We thank M. Hurles, R. Durbin and D. Reich for valuable comments during the preparation of this work, S. Scherer for providing PCR-based inversion genotyping data for the initial calibration of our inversion caller, B. Nelson and V. Benes for technical assistance, and T. Brown and N. Habermann for critical review of the manuscript. The following people are acknowledged for contributing to PacBio sequencing or analysis: E. Patel, S. Lee, H. Doddapaneni, L. Lewis, R. Ruth, Q. Meng, V. Vee, Y. Han, J. Jayaseelan, A. English, J. Korlach, M. Hunkapiller, B. Hüttel and R. Reinhardt. We acknowledge the Yale University Biomedical High-Performance Computing Center and high-performance compute infrastructure made available through the EMBL and EMBL-EBI IT facilities. We thank the people generously contributing samples to the 1000 Genomes Project. Funding for this research project came from the following grants: NIH U41HG007497 (to C.L., E.E.E., J.O.K., M.A.B., M.G., S.A.M., R.E.M. and J.S.), RO1GM59290 (M.A.B.), R01HG002898 (S.E.D.) and R01CA166661 (S.E.D.), P01HG007497 (to E.E.E.), R01HG007068 (to R.E.M.), RR19895 and RR029676-01 (to M.B.G.), Wellcome Trust WT085532/Z/08/Z and WT104947/Z/14/Z (to P.F.), an Emmy Noether Grant from the German Research Foundation (KO4037/1-1, to J.O.K.) and the European Molecular Biology Laboratory. C.L. is on the scientific advisory board (SAB) of BioNano Genomics. E.E.E. is.on the scientific advisory board (SAB) of DNAnexus, Inc. and is a consultant for Kunming University of Science and Technology (KUST) as part of the 1000 China Talent Program. P.F. is on the SAB of Omicia, Inc. C.L. is an Ewha Womans University Distinguished Professor. E.E.E. is an investigator of the Howard Hughes Medical Institute. J.O.K. is a European Research Council investigator.

Author information

Author notes

    • Peter H. Sudmant
    • , Tobias Rausch
    • , Eugene J. Gardner
    • , Robert E. Handsaker
    • , Alexej Abyzov
    • , John Huddleston
    • , Yan Zhang
    •  & Kai Ye

    These authors contributed equally to this work.

    • Ryan E. Mills
    • , Mark B. Gerstein
    • , Ali Bashir
    • , Oliver Stegle
    • , Scott E. Devine
    • , Charles Lee
    • , Evan E. Eichler
    •  & Jan O. Korbel

    These authors jointly supervised this work.

Affiliations

  1. Department of Genome Sciences, University of Washington, 3720 15th Avenue NE, Seattle, Washington 98195-5065, USA

    • Peter H. Sudmant
    • , John Huddleston
    • , Fereydoun Hormozdiari
    • , Maika Malig
    • , Mark J. P. Chaisson
    • , Bradley J. Nelson
    •  & Evan E. Eichler
  2. European Molecular Biology Laboratory (EMBL), Genome Biology Unit, Meyerhofstrasse 1, 69117 Heidelberg, Germany

    • Tobias Rausch
    • , Markus Hsi-Yang Fritz
    • , Adrian M. Stütz
    • , Sascha Meiers
    • , Benjamin Raeder
    • , Andreas Schlattl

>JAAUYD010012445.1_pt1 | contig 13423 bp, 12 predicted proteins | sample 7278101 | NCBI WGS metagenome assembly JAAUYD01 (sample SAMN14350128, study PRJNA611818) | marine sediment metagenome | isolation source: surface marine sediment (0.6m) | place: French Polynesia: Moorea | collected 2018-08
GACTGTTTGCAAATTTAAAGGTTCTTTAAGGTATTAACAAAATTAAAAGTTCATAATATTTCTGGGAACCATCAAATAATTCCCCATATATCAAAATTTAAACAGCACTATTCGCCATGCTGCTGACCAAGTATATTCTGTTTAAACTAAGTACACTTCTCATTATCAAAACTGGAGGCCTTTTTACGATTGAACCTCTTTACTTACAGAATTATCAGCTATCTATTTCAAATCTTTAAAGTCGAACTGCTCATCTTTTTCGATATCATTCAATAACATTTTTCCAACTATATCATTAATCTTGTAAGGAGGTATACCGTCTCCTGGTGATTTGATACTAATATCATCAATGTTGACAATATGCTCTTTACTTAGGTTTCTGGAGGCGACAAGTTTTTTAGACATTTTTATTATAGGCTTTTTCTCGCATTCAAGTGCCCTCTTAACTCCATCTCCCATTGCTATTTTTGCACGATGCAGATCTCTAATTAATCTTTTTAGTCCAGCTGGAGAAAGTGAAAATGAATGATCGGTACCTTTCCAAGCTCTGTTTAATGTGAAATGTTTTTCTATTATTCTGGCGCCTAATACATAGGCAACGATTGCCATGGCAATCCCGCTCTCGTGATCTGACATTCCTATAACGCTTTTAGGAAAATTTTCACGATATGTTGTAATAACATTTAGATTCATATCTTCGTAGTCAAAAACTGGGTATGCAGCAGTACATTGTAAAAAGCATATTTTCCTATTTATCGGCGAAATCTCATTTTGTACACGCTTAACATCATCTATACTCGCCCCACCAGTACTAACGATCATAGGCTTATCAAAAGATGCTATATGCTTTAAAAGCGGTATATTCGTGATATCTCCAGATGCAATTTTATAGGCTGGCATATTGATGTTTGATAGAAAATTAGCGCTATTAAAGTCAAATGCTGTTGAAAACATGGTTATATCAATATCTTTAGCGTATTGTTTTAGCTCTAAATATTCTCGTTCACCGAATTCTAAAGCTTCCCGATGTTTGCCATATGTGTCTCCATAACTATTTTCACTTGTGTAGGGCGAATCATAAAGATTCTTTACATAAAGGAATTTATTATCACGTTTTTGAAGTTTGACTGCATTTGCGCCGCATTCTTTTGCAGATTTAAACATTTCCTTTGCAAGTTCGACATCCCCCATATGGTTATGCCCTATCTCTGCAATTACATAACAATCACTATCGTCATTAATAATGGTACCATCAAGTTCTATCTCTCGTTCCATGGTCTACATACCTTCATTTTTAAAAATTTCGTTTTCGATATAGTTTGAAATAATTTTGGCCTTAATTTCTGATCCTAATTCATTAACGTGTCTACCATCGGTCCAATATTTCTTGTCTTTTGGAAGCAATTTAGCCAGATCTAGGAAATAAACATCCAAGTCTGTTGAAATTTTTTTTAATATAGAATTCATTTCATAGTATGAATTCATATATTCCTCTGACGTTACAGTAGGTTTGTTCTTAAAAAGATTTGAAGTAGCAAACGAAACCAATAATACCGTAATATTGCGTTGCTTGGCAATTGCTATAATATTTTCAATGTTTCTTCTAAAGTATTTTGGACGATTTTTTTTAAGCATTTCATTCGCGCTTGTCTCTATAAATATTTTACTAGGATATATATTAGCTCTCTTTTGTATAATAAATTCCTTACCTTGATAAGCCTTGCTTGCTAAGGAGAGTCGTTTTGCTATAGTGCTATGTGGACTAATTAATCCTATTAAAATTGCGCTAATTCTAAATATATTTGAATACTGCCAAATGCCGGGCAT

• , Andreas Untergasser
    • , Thomas Zichner
    •  & Jan O. Korbel
  3. Institute for Genome Sciences, University of Maryland School of Medicine, 801 W Baltimore Street, Baltimore, Maryland 21201, USA

    • Eugene J. Gardner
    •  & Scott E. Devine
  4. Department of Genetics, Harvard Medical School, Boston, 25 Shattuck Street, Boston, Massachusetts 02115, USA

    • Robert E. Handsaker
    • , Seva Kashin
    •  & Steven A. McCarroll
  5. Program in Medical and Population Genetics, Broad Institute of MIT and Harvard, 415 Main Street, Cambridge, Massachusetts 02142, USA

    • Robert E. Handsaker
    • , Seva Kashin
    •  & Steven A. McCarroll
  6. Department of Health Sciences Research, Center for Individualized Medicine, Mayo Clinic, 200 First Street SW, Rochester, Minnesota 55905, USA

    • Alexej Abyzov
    •  & Taejeong Bae
  7. Howard Hughes Medical Institute, University of Washington, Seattle, Washington 98195, USA

    • John Huddleston
    •  & Evan E. Eichler
  8. Program in Computational Biology and Bioinformatics, Yale University, BASS 432 & 437, 266 Whitney Avenue, New Haven, Connecticut 06520, USA

    • Yan Zhang
    • , Jieming Chen
    • , Xinmeng Jasmine Mu
    • , Jing Zhang
    •  & Mark B. Gerstein
  9. Department of Molecular Biophysics and Biochemistry, School of Medicine, Yale University, 266 Whitney Avenue, New Haven, Connecticut 06520, USA

    • Yan Zhang
    • , Jing Zhang
    •  & Mark B. Gerstein
  10. The Genome Institute, Washington University School of Medicine, 4444 Forest Park Avenue, St Louis, Missouri 63108, USA

    • Kai Ye
    •  & Li Ding
  11. Department of Genetics, Washington University in St Louis, 4444 Forest Park Avenue, St Louis, Missouri 63108, USA

    • Kai Ye
    •  & Li Ding
  12. Department of Biostatistics and Center for Statistical Genetics, University of Michigan, 1415 Washington Heights, Ann Arbor, Michigan 48109, USA